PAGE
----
Conversation with the Milan architects Park associati

M. Rossi and F. Pagliani talk of their point of view on the “state” of Italian architecture

by Malcolm Clark
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Park Associati is the architecture office founded in 2000 by Filippo Pagliani and Michele Rossi in Milan. Our editorial office met the two architects to talk about their career and their views on architectural production in Italy.

What has been the most challenging project for you during your career and why?

For different reasons and types we can talk about various projects.

The project which represented a step up in class and in scale was the Salewa Headquarters in Bolzano, an intense experience lasting five really rewarding years because it allowed us to really touch all the scales of the project from the details to the urban scale with great quality. The result of the project is visible today, it has become a reference point not only in terms of construction but also a centre for social interaction and transformation of an area that had until now a predominantly industrial vocation. Salewa opened up new possibilities and the more recent projects of Nestlé are, for instance, the most concrete example.

An interesting and rapidly developing area which we are increasingly involved in is the renovation and recovery of structures built between the late 50s and late 70s. It is steadily becoming a recurring theme, especially in Milan, because the city is full of examples that now require a radical makeover functionally and in terms of energy due to natural ageing.

The most recent examples are La Serenissima in Via Turati (originally designed by the Soncini brothers), Gioiaotto in Via Melchiorre Gioia (by Marco Zanuso ), and the building of Piazza della Repubblica (by Gigi Ghò).

A project in which we are particularly fond of is undoubtedly The CUBE Milano, an act of courage by all stakeholders, a project of great evocative power, a gesture of expressive freedom and communicative freshness: only the sense of impermanence in its use makes it a unique and now almost unrepeatable project thanks to its historic moment.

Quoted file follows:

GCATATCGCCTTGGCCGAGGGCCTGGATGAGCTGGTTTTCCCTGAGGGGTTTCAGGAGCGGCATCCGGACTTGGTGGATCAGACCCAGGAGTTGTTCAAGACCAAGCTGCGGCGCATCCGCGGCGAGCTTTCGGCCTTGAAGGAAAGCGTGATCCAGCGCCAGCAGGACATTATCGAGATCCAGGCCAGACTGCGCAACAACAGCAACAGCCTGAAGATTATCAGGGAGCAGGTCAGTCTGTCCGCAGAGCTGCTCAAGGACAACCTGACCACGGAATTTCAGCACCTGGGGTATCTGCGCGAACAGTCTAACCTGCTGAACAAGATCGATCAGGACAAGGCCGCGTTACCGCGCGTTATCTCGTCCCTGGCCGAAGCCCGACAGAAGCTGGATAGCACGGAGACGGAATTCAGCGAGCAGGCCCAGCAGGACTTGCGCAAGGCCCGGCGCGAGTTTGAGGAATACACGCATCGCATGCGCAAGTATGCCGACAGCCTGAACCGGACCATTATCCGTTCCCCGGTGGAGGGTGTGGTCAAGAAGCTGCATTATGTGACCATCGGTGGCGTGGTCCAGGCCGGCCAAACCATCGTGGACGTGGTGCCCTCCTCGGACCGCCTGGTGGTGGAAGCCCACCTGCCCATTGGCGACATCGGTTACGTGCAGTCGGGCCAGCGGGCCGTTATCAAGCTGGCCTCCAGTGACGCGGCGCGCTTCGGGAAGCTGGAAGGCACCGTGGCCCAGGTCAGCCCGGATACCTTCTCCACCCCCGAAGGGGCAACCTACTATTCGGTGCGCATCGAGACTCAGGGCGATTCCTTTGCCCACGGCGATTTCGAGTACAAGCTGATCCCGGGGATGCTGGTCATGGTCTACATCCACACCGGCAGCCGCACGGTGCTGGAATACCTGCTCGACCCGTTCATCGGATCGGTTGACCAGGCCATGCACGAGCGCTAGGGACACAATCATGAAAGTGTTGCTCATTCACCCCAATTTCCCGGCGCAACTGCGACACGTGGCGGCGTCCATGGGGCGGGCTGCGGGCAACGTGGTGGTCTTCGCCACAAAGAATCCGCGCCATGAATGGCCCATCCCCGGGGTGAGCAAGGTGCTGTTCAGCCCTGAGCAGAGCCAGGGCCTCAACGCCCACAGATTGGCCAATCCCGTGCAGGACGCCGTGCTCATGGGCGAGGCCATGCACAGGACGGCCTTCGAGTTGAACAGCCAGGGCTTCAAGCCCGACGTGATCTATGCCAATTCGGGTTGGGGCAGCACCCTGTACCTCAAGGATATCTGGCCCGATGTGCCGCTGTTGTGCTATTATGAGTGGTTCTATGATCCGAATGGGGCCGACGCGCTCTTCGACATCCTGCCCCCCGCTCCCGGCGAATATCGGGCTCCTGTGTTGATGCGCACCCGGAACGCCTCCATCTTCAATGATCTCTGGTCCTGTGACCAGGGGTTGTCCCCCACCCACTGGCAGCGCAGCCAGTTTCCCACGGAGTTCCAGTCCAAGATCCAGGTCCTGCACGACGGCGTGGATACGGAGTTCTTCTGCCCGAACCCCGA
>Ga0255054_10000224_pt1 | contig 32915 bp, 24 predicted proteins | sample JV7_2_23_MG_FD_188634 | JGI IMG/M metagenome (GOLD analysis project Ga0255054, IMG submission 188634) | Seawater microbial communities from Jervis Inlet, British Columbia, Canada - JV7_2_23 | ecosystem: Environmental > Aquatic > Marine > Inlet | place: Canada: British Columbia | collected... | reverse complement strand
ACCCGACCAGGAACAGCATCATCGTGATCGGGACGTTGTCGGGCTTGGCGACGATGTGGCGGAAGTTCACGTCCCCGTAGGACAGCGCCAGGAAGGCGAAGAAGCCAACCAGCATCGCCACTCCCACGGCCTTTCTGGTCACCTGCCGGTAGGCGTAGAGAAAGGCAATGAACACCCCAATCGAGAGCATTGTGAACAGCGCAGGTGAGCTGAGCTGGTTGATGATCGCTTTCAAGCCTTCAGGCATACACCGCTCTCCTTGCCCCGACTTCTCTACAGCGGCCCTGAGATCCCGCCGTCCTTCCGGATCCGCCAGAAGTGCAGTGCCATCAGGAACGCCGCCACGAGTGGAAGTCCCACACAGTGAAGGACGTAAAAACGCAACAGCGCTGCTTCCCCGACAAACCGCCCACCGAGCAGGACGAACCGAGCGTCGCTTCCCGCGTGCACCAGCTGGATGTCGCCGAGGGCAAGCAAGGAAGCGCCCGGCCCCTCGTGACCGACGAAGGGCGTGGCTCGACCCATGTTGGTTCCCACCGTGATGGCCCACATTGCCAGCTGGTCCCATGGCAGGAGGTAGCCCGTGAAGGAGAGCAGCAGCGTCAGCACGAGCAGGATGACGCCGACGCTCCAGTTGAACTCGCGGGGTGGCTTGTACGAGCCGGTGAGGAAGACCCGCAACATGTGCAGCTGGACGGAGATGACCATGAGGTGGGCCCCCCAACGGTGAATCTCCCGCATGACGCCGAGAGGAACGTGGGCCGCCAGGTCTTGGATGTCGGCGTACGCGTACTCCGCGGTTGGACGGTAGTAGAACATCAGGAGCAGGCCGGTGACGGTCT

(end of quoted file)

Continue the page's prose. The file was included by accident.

What do you think of the situation of contemporary architecture in Italy?

Talking with colleagues operating in all the Italian regions would lead us to say that there is a clear division between activities in the north and centre-south. While in the first case, despite an overall slowdown, there is still a driving force behind the design and construction world, in the centre-south its seems that the engine has stalled and the system produces nothing either in the private or public sector. Despite this we believe that the signs of a revival in the construction world may exist. The system has managed to survive over the years as regards updating building techniques and materials evolution, Italian design has managed to remain firmly anchored to the international scene at a time of total globalization, expressing excellent results when it has had the opportunity.

Then there are processes related to the historical buildings that are generating an immense range of new interventions, that of the previously mentioned sector of renovating buildings from the 50s onwards.

Milan, above all thanks to the Expo, is undergoing profound changes, what do you think about the changes in architecture or urban planning in progress?

To date, the flywheel effect of an event like the Expo is yet to be felt, and leads to a feeling of dismay when you consider how little time is left.

We are very critical of how the whole thing has been handled, especially if you compare it to similar events (London Olympics, Expo Shanghai) where, a year before they began, the fabric had already been built and structured; as usual in Italy, in situations like these, we wait until the last minute to make believe we can blind with special effects and create situations of pure façade, without thinking about the need to change the very structure of the territory, precisely with a view to territorial adjustment, the only thing that could give these opportunities the strength to definitively and radically change the urban fabric.

We do not, therefore, believe that today the ongoing transformation of a city like Milan is to be connected with the Expo, what we see today are processes that start from much further away and are fulfilled after a long gestation process. For the moment the Expo is an isolated thing, as we see it today, it will be a haven that will be capable of making the city grow in a very limited period, just like we usually see around the city every year during unique and extraordinary events like the Salone del Mobile.

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    References
    Salewa Headquarters 104

    Salewa Headquarters

    Bolzano / Italy / 2011

    La Serenissima 84

    La Serenissima

    Milan / Italy / 2012

    The CUBE Milano 85

    The CUBE Milano

    Milan / Italy / 2011